The American legal system contains two important categories of law – civil and criminal law. Although the laws pertaining to both these categories are different, there is some common ground between the two. Here we will take a close look at the similarities and the differences between the two types of laws to make it easier for you to understand the US judiciary system.

Civil Vs. Criminal Laws: What are the Similarities?

Civil and criminal laws pertain to violation of federal or state rules. Both civil and criminal cases are fought in a court presided over by a judicial officer. In addition, the cases require a person that must move the court for an order. In both civil and criminal cases the actions are examined in the light of evidence and compared with the law.

If someone has violated a law, he or she receives judgment based on the circumstances surrounding the action. Whether civil or criminal, the case will end with a court order or sentence after witnesses have testified and evidence related to the case has been examined. The order of the court can be in the form of a fine, a prison, or both.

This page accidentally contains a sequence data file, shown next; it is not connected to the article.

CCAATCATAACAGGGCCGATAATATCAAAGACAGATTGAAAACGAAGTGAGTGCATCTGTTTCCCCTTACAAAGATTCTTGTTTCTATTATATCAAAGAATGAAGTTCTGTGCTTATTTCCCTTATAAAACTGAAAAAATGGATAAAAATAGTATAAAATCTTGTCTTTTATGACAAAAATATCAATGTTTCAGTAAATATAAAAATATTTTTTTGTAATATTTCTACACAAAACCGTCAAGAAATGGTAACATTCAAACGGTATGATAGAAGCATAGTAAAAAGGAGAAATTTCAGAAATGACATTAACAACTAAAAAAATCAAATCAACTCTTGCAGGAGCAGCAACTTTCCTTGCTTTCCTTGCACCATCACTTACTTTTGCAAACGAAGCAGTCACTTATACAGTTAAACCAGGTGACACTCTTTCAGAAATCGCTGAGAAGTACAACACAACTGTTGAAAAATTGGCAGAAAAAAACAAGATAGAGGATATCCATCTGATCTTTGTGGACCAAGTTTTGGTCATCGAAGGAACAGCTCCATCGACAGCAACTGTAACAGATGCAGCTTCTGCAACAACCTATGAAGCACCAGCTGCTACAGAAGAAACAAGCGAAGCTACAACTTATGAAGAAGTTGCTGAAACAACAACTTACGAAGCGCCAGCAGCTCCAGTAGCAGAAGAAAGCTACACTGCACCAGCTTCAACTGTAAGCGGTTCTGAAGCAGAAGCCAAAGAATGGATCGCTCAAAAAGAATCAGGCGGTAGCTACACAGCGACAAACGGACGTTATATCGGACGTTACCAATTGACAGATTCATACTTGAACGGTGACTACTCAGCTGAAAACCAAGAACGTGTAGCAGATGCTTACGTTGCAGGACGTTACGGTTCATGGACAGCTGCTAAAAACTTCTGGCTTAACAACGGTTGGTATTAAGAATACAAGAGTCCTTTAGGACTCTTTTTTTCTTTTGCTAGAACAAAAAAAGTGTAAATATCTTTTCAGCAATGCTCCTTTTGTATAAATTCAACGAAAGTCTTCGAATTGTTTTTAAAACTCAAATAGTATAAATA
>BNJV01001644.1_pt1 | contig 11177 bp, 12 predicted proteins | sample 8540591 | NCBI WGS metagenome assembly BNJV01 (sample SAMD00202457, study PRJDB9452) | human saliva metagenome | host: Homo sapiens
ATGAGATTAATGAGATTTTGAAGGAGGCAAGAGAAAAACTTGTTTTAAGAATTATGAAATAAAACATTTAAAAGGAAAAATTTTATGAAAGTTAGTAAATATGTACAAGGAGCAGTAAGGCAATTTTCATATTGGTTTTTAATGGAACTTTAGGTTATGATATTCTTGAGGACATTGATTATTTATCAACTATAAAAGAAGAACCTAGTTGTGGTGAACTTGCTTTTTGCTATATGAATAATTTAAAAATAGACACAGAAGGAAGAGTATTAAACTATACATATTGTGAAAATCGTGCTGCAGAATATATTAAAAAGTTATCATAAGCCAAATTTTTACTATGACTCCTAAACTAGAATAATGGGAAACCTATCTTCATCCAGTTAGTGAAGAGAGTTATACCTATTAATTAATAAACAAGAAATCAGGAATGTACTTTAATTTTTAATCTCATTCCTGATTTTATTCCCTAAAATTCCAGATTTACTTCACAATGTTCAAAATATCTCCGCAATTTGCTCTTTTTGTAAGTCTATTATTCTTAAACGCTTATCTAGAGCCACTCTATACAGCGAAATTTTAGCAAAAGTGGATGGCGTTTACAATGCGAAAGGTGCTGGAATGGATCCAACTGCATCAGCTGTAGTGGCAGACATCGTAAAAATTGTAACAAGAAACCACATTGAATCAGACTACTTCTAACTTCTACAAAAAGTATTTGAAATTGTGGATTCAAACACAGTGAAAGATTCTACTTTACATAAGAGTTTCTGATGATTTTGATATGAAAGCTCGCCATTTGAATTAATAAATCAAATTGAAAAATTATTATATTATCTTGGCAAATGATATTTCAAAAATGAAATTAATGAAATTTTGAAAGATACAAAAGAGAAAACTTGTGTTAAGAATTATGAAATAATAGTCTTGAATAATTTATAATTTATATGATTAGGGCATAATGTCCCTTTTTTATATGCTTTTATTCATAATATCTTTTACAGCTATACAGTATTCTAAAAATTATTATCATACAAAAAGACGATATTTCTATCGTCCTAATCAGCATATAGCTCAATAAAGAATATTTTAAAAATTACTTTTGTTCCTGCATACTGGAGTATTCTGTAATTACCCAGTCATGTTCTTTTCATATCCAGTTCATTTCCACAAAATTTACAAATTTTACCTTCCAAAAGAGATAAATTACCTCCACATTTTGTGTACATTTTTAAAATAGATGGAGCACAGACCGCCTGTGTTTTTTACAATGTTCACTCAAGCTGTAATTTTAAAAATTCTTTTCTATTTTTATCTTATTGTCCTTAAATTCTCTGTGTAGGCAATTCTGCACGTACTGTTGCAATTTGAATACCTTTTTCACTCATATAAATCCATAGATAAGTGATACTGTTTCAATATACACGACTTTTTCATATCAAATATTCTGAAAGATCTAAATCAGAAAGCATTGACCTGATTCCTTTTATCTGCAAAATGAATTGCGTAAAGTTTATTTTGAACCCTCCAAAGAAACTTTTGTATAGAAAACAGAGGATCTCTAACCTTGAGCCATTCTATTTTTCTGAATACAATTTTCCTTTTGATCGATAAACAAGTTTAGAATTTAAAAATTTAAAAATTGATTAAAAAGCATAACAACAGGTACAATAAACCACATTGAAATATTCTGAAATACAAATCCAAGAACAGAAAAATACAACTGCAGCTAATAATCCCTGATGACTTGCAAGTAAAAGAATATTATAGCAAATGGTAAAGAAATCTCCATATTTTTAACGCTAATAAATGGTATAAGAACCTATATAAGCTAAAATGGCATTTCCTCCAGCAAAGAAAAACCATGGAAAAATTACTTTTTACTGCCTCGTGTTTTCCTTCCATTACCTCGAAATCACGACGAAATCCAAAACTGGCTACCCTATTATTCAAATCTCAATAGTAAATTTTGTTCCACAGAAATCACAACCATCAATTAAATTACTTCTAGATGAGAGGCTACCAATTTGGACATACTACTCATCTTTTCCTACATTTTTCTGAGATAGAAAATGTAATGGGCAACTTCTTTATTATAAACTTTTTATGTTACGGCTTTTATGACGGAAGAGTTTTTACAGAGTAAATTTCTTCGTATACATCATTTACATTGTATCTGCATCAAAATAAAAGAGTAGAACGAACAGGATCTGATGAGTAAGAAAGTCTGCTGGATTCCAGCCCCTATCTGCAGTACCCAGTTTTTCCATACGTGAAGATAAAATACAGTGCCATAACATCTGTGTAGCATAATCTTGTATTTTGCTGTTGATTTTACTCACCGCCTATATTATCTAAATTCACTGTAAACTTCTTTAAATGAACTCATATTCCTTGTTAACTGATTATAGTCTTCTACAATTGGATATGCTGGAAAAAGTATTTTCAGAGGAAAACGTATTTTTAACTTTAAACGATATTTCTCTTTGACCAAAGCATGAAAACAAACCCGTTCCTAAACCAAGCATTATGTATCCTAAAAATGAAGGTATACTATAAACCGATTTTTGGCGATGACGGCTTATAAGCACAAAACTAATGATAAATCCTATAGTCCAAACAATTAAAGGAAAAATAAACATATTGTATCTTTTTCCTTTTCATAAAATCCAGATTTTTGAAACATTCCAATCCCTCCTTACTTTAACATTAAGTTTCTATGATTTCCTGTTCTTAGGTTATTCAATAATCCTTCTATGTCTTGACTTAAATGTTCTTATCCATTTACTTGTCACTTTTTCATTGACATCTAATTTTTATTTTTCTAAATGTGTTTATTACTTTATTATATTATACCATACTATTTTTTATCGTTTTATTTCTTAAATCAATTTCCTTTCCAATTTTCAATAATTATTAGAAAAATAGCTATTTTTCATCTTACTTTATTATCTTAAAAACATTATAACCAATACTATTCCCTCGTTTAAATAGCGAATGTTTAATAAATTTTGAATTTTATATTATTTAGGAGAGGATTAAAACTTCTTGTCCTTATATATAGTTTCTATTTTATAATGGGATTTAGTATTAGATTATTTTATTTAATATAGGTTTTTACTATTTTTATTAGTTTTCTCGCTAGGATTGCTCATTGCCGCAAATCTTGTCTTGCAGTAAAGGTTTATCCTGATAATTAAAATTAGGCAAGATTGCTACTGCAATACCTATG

Differences between Civil and Criminal Laws

The main difference between civil and criminal laws is that the former involves crime against a specific party of person while the latter involves crime against the society, state, or the government. Generally, civil cases are brought by private individuals, while the criminal cases are brought by federal, state, or local government in response to violation of a rule.

A civil case pertains to some personal or business conflict. The case is filed in the court when one party feels wronged by the action of another. Common civil cases include child support, child custody, contract violations, property damage, personal injury, and divorce.

Murder cases, on the other hand, generally fall under the criminal law. The reason is that even though a single person is killed, the crime is considered as an offence against the society. Other examples of criminal cases include homicide, conspiracy and fraud, theft, manslaughter, sexual assault, conspiracy to commit crime, possession of drugs, etc.